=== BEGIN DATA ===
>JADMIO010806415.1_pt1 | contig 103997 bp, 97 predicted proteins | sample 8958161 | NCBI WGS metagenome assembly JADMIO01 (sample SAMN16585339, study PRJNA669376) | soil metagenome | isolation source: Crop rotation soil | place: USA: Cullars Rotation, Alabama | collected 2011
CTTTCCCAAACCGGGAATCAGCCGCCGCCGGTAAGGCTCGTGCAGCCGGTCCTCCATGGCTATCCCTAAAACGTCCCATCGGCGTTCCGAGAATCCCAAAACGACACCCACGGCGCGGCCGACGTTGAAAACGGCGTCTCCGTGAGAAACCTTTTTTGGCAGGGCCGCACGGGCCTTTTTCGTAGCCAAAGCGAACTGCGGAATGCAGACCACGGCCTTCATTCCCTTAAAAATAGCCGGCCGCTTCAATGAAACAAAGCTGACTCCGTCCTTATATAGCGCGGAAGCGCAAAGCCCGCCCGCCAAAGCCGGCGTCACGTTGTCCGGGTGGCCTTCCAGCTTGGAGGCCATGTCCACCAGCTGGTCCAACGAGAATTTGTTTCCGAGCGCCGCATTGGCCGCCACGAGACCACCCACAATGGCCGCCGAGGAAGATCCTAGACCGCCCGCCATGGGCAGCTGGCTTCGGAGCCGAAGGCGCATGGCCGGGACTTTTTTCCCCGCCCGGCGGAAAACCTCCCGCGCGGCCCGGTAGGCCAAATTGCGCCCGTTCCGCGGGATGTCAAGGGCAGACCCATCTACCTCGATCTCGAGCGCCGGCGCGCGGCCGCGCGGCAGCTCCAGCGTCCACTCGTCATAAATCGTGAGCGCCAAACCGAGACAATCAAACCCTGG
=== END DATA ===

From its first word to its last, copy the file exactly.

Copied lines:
>JADMIO010806415.1_pt1 | contig 103997 bp, 97 predicted proteins | sample 8958161 | NCBI WGS metagenome assembly JADMIO01 (sample SAMN16585339, study PRJNA669376) | soil metagenome | isolation source: Crop rotation soil | place: USA: Cullars Rotation, Alabama | collected 2011
CTTTCCCAAACCGGGAATCAGCCGCCGCCGGTAAGGCTCGTGCAGCCGGTCCTCCATGGCTATCCCTAAAACGTCCCATCGGCGTTCCGAGAATCCCAAAACGACACCCACGGCGCGGCCGACGTTGAAAACGGCGTCTCCGTGAGAAACCTTTTTTGGCAGGGCCGCACGGGCCTTTTTCGTAGCCAAAGCGAACTGCGGAATGCAGACCACGGCCTTCATTCCCTTAAAAATAGCCGGCCGCTTCAATGAAACAAAGCTGACTCCGTCCTTATATAGCGCGGAAGCGCAAAGCCCGCCCGCCAAAGCCGGCGTCACGTTGTCCGGGTGGCCTTCCAGCTTGGAGGCCATGTCCACCAGCTGGTCCAACGAGAATTTGTTTCCGAGCGCCGCATTGGCCGCCACGAGACCACCCACAATGGCCGCCGAGGAAGATCCTAGACCGCCCGCCATGGGCAGCTGGCTTCGGAGCCGAAGGCGCATGGCCGGGACTTTTTTCCCCGCCCGGCGGAAAACCTCCCGCGCGGCCCGGTAGGCCAAATTGCGCCCGTTCCGCGGGATGTCAAGGGCAGACCCATCTACCTCGATCTCGAGCGCCGGCGCGCGGCCGCGCGGCAGCTCCAGCGTCCACTCGTCATAAATCGTGAGCGCCAAACCGAGACAATCAAACCCTGG